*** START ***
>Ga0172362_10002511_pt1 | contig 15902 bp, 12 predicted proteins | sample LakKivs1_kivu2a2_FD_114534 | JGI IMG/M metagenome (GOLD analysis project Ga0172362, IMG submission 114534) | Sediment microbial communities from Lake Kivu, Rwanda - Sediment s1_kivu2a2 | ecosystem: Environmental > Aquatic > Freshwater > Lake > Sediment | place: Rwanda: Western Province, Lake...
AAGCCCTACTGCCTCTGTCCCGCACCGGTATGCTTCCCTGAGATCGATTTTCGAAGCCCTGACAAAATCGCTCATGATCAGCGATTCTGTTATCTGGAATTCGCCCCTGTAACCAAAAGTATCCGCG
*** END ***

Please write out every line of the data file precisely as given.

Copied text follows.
>Ga0172362_10002511_pt1 | contig 15902 bp, 12 predicted proteins | sample LakKivs1_kivu2a2_FD_114534 | JGI IMG/M metagenome (GOLD analysis project Ga0172362, IMG submission 114534) | Sediment microbial communities from Lake Kivu, Rwanda - Sediment s1_kivu2a2 | ecosystem: Environmental > Aquatic > Freshwater > Lake > Sediment | place: Rwanda: Western Province, Lake...
AAGCCCTACTGCCTCTGTCCCGCACCGGTATGCTTCCCTGAGATCGATTTTCGAAGCCCTGACAAAATCGCTCATGATCAGCGATTCTGTTATCTGGAATTCGCCCCTGTAACCAAAAGTATCCGCG